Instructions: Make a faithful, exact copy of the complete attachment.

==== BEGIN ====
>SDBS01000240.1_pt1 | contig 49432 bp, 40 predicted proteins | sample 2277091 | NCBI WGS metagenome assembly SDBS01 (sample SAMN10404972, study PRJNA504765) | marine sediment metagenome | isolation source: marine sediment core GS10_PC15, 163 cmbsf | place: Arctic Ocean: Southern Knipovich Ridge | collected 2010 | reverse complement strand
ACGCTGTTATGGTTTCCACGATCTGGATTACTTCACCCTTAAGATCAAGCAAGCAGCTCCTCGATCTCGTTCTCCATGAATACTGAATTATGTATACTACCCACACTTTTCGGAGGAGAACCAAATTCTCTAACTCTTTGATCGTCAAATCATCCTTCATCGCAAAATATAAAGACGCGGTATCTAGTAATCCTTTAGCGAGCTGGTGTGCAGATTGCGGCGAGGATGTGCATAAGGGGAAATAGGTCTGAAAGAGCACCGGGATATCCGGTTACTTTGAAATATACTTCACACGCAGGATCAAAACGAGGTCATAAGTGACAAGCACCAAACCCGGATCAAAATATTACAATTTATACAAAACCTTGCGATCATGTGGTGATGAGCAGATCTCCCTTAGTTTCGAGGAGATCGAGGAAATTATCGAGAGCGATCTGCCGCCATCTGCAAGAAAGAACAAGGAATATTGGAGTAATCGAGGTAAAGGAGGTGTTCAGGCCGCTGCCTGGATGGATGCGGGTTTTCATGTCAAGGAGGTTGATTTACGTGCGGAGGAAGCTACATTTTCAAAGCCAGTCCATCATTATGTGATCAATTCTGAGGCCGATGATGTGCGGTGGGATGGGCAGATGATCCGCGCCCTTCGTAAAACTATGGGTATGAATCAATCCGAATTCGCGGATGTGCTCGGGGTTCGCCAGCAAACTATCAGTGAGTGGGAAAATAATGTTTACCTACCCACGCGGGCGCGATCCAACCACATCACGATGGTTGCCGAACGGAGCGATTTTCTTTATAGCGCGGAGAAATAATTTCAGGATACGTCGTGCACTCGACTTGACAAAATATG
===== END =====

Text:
>SDBS01000240.1_pt1 | contig 49432 bp, 40 predicted proteins | sample 2277091 | NCBI WGS metagenome assembly SDBS01 (sample SAMN10404972, study PRJNA504765) | marine sediment metagenome | isolation source: marine sediment core GS10_PC15, 163 cmbsf | place: Arctic Ocean: Southern Knipovich Ridge | collected 2010 | reverse complement strand
ACGCTGTTATGGTTTCCACGATCTGGATTACTTCACCCTTAAGATCAAGCAAGCAGCTCCTCGATCTCGTTCTCCATGAATACTGAATTATGTATACTACCCACACTTTTCGGAGGAGAACCAAATTCTCTAACTCTTTGATCGTCAAATCATCCTTCATCGCAAAATATAAAGACGCGGTATCTAGTAATCCTTTAGCGAGCTGGTGTGCAGATTGCGGCGAGGATGTGCATAAGGGGAAATAGGTCTGAAAGAGCACCGGGATATCCGGTTACTTTGAAATATACTTCACACGCAGGATCAAAACGAGGTCATAAGTGACAAGCACCAAACCCGGATCAAAATATTACAATTTATACAAAACCTTGCGATCATGTGGTGATGAGCAGATCTCCCTTAGTTTCGAGGAGATCGAGGAAATTATCGAGAGCGATCTGCCGCCATCTGCAAGAAAGAACAAGGAATATTGGAGTAATCGAGGTAAAGGAGGTGTTCAGGCCGCTGCCTGGATGGATGCGGGTTTTCATGTCAAGGAGGTTGATTTACGTGCGGAGGAAGCTACATTTTCAAAGCCAGTCCATCATTATGTGATCAATTCTGAGGCCGATGATGTGCGGTGGGATGGGCAGATGATCCGCGCCCTTCGTAAAACTATGGGTATGAATCAATCCGAATTCGCGGATGTGCTCGGGGTTCGCCAGCAAACTATCAGTGAGTGGGAAAATAATGTTTACCTACCCACGCGGGCGCGATCCAACCACATCACGATGGTTGCCGAACGGAGCGATTTTCTTTATAGCGCGGAGAAATAATTTCAGGATACGTCGTGCACTCGACTTGACAAAATATG